Another spell used by would-be assailants would be the memory spell Gilderoy Lockhart used in Chamber of Secrets. This would indicate that a full on assault took place and the wizard then just wiped their memory and told them they “fell down stairs” or something.

    Then, another tool to dupe someone into bed is Polyjuice potion. You take on someone’s full DNA makeup. All you have to do is get a hair or something and bam, you can bang their wife/girlfriend/husband/boyfriend. Even pretend to be their crush, smash and then leave them to hate the real wizard for not remembering the sexy times.

    And finally, you have the Imperius curse. Basically you just wave your wand at someone and all the sudden they’re consenting.

    With all of these tools at their disposal you can’t assume that all wizards are on the up and up. Assault is probably a huge problem in the Wizarding World and no one knows about it.

    139 votes
  • 5
    59 VOTES

    The Unforgivable Curses Aren't The Only Illegal Forms Of Magic

    The Unforgivable Curses Aren't The Only Illegal Forms Of Magic
    Photo: Harry Potter and the Deathly Hallows Pt.2 / Warner Bros. Pictures

    From Redditor u/theotherghostgirl:

    TLDR: The unforgivable curses are easy to cast and widely known, which is the real reason they are considered to be so dangerous in comparison to other curses. There are other curses that are illegal, but that aren't mentioned or talked about in the books because the spellwork required to cast them is so complex, that eliminating their use is as simple as keeping instructional material on them under lock and key, and killing/silencing those who have preformed them successfully.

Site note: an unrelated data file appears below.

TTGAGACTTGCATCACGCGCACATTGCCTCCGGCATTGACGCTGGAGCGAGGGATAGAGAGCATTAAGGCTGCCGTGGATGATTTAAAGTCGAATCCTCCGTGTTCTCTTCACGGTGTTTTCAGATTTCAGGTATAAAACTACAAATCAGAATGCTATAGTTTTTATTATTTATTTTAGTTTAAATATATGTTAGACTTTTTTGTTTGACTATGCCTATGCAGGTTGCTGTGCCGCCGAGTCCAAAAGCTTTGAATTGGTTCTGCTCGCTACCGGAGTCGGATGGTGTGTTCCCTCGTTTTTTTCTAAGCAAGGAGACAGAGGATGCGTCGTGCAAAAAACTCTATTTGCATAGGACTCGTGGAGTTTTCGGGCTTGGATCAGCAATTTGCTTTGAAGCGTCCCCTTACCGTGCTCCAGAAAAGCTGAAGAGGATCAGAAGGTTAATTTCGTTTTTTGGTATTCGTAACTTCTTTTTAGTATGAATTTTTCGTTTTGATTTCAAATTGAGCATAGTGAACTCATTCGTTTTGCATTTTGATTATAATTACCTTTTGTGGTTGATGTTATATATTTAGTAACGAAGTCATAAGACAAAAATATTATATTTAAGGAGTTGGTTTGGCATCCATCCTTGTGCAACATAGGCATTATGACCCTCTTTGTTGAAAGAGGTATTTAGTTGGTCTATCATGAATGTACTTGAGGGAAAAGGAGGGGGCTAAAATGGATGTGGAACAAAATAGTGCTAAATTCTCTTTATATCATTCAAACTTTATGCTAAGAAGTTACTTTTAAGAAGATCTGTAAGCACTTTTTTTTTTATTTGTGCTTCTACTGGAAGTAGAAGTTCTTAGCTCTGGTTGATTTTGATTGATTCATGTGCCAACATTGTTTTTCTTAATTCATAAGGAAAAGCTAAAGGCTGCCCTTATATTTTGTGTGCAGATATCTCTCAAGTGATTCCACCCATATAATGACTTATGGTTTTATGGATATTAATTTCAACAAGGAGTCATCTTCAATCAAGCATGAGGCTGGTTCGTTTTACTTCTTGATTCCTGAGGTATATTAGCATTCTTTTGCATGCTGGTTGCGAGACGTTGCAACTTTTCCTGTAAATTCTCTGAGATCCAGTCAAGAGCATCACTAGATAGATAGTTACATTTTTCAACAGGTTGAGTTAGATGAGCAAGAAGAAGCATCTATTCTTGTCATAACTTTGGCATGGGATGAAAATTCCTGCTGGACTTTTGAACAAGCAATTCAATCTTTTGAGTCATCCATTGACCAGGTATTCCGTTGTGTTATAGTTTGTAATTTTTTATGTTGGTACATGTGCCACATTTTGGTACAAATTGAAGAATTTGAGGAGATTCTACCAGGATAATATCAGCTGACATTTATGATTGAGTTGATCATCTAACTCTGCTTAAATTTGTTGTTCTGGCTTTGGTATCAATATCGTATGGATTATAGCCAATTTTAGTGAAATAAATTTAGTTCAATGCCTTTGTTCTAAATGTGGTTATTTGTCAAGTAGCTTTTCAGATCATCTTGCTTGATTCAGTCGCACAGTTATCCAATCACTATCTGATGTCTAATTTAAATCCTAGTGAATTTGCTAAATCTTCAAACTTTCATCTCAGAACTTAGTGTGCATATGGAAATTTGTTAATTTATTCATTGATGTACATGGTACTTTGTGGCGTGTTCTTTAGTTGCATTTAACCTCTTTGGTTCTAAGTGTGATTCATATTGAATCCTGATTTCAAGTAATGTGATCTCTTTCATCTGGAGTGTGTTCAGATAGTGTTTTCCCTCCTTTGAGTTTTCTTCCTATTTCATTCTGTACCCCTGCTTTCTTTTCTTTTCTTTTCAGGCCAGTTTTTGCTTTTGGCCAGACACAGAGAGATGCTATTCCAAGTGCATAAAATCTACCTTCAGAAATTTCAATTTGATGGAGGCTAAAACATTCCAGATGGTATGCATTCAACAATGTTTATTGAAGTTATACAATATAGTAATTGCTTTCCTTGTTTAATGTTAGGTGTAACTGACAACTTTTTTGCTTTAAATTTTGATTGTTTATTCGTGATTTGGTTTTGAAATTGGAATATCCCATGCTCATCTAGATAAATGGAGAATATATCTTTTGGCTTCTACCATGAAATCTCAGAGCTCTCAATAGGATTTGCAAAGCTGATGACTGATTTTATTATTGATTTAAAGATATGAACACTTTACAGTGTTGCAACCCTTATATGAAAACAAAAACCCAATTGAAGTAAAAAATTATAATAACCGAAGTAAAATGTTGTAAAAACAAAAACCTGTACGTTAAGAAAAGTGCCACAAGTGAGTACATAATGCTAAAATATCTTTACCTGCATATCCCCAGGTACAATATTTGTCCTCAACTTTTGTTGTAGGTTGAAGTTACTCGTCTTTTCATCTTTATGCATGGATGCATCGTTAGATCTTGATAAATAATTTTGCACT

The unforgivable curses aren't the only illegal forms of magic (or even the worst) they're just the easiest ones to learn.

    It's not a huge stretch to think that (based on what we've seen in the series so far) that the longer the incantation for a spell is, the more complex the effect it has is.

    Case in point are the healing spells we see in the series. The two healing spells in the series that seem to be the easiest to cast (outside of the video games, which aren't technically canon) are Episkey and Ferula.

    We can probably assume that both are fairly easy spells to master, considering Harry was able to learn Episkey on his own, and (despite it only being used once in the books) Ferula seems to be a spell specifically created to deal with injuries that can't be healed by a non-professional. Anapneo seems to be a little more complex, but also fairly simple, with the result basically being the magical version of the Heimlich maneuver.

    While the only instance of a healing spell capable of successfully fixing major injuries is Vulnera Sanentur (a spell that requires a comparatively long casting time and incantation), We DO get an example of what happens when you try to create simplified versions of complicated spells when Lockhart tries to fix Harry's arm.

    I'm 99% sure that Lockhart specifically mentions (either in the movie or the book) that Brackium Emendo is a spell of his own design, and the fact that we don't see it used ever again (despite ample opportunities) makes me think that it's quite likely that he was simplifying a more complex healing spell.

    Considering how the series also treats skelegrow as something everyone takes at least once in a lifetime, I'm going to guess that either the actual spell isn't used very often, or that it's incantation is complex and long enough that mess ups (even with professionals) are common.